Some of the changes were forced on us by our neglect of the property since we moved there in 1983. So we commenced the project with a leaky roof, a problematic heating system with radiators that were about to fail, hot taps that didn’t work, front and rear doors with severe problems of age and leaky UPVC double glazed windows.

So we need a new roof, new heating system and new windows to start with. Despite reducing drafts the house performed very poorly when the weather was windy - sadly this is frequent in a North West Winter. The consequence was rather high energy bills. Average annual Gas consumption over the period 1999-2013 was 34169 kWh. On a similar basis Electricity consumption was 5710 kWh/a.

In addition we are both in our early 60s and intend to stay in this house until no longer possible. In order to do so we wanted to make it as friendly as possible to move around in by removing doors, making passages wider and adding a WC on the ground floor.

So major changes were required and rather than think of the project as a series of independent projects we decided to rethink the house in its entirety. This was a good move. Research started in 2012. Books were purchased, exhibitions attended, lurking on on-line forums commenced. Confusion increased. After a while the confusion started to reduce. Some virtuous circles started to appear - the better the insulation the smaller the heating system needed to be. If you could get the heat demand sufficiently low you could manage without a traditional heating system - either radiator which limits design or the more preferable underfloor heating system. This would remove the costs of purchase and the cost of installation and servicing. Complexity would also be reduced - one fewer set of pipes/cables to thread through the structure.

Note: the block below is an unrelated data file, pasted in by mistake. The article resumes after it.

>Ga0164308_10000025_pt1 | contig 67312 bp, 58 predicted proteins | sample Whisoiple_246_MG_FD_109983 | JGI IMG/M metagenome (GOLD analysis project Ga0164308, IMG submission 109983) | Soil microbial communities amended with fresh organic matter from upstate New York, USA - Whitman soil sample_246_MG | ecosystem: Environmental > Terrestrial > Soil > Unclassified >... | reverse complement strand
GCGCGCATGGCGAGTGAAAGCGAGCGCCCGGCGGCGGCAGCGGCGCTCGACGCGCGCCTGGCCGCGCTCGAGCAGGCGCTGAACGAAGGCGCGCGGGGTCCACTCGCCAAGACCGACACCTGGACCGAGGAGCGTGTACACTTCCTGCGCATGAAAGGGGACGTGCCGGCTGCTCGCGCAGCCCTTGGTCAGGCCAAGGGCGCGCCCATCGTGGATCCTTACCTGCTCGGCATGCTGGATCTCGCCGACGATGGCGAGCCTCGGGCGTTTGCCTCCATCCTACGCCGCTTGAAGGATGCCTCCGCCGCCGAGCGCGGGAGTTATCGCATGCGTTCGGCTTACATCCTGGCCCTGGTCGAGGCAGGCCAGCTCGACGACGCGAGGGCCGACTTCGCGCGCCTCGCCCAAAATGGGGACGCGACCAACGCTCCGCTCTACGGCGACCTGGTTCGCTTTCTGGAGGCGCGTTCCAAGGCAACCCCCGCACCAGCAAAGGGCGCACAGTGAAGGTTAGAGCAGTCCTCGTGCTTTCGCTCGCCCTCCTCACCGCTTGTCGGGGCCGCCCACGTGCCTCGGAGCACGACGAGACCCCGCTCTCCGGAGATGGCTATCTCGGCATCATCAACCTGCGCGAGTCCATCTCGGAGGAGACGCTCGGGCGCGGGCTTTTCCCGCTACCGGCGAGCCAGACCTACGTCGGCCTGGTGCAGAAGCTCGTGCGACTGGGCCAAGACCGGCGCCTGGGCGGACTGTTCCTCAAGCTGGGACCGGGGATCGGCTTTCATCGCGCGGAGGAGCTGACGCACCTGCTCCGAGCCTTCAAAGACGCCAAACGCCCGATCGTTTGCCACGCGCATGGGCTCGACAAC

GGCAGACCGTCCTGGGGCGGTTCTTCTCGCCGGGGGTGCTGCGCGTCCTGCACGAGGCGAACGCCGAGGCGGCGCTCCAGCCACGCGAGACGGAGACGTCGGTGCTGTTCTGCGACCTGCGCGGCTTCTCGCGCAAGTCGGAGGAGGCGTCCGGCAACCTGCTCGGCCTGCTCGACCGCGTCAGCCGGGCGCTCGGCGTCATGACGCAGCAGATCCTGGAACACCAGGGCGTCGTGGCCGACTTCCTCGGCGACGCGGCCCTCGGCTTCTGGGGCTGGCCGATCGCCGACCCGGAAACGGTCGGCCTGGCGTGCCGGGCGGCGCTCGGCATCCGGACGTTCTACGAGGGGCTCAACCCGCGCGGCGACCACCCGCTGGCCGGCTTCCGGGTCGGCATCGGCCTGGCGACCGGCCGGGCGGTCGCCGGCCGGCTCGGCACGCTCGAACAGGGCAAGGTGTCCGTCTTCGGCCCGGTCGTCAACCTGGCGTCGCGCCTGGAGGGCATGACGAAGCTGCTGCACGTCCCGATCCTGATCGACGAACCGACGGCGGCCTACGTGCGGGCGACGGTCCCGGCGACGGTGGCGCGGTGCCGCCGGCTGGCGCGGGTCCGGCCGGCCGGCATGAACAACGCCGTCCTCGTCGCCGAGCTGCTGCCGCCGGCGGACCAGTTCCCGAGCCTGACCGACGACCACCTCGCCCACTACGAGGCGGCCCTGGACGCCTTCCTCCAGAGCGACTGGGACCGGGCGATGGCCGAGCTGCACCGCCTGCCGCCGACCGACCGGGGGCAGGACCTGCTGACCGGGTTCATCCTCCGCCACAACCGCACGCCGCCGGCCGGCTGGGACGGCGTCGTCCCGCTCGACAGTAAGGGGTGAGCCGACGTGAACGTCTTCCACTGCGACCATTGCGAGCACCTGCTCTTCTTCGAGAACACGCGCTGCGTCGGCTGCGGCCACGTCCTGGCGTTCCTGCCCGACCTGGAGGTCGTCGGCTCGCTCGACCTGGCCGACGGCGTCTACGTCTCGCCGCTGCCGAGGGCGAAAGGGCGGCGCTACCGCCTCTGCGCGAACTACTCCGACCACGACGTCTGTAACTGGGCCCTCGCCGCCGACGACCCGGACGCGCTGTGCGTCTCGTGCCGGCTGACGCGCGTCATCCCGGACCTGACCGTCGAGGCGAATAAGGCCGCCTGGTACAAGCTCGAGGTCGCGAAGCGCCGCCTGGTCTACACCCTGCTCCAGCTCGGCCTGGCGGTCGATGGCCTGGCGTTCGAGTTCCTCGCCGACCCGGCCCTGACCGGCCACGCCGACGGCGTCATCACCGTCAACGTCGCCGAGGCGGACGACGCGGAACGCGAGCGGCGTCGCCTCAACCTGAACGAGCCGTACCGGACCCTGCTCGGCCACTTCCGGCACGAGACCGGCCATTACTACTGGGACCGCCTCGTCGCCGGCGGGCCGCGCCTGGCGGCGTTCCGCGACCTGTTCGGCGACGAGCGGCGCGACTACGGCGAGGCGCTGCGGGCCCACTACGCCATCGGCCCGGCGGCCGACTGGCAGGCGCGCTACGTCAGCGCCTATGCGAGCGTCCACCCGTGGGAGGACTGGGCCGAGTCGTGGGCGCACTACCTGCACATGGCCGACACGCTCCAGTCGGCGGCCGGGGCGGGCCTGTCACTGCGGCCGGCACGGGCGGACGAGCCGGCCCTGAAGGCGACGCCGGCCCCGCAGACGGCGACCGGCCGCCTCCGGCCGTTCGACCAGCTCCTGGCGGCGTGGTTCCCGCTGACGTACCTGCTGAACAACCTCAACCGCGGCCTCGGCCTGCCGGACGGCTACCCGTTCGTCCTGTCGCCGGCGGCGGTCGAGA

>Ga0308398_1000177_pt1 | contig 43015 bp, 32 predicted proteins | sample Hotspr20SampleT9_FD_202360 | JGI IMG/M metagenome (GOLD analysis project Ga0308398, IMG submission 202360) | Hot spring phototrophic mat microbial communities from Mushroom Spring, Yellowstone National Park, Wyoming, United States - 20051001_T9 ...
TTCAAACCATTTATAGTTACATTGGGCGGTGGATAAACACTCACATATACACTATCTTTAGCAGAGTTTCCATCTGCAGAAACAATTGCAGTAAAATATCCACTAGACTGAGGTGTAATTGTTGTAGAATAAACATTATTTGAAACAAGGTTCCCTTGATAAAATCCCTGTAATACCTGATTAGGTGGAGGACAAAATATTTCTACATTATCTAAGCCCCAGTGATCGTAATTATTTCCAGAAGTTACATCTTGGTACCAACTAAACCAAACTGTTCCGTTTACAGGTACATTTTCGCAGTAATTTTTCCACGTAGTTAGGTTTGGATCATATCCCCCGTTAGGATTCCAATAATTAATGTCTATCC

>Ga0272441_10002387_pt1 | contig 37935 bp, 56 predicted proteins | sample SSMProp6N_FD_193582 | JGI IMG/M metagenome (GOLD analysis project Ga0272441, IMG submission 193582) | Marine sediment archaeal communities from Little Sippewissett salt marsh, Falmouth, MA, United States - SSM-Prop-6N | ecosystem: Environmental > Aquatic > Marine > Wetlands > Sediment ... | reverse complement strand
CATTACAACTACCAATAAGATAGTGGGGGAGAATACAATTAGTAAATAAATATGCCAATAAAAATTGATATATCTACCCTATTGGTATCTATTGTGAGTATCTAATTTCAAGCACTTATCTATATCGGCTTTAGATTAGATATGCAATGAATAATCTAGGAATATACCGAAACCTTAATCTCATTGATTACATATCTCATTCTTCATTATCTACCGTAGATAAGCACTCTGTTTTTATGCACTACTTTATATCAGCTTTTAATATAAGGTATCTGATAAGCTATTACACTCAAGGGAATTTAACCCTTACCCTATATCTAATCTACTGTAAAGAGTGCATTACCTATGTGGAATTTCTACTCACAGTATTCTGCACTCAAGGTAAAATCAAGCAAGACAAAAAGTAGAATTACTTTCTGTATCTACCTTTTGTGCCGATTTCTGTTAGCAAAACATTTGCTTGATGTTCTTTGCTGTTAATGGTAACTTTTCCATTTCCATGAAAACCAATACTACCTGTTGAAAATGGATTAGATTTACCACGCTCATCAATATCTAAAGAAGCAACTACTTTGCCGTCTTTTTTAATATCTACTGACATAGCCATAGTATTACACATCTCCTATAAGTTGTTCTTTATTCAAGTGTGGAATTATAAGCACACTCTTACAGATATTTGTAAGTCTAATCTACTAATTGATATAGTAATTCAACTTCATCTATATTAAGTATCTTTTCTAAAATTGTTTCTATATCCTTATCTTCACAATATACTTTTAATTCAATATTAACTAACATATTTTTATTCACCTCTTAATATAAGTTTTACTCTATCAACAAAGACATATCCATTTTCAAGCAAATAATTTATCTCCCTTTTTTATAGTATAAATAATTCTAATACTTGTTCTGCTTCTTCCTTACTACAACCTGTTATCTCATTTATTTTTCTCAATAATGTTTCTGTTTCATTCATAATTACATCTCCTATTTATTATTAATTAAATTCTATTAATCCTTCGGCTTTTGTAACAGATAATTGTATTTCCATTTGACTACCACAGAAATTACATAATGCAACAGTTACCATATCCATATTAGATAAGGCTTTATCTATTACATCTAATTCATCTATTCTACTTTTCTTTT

Thinking along these lines soon got us reading the Passive House literature and it was with a refurbishment along the lines of the Passive House EnerPHit in mind that we approached Andrew Yeats of Ecoarc who had delivered the 41 Passive Houses on the Lancaster Cohousing project. A chance encounter with Jonathan Sear on the platform of Lancaster Rail Station revealed that Andrew was the architect on that project and that Jon could recommend him.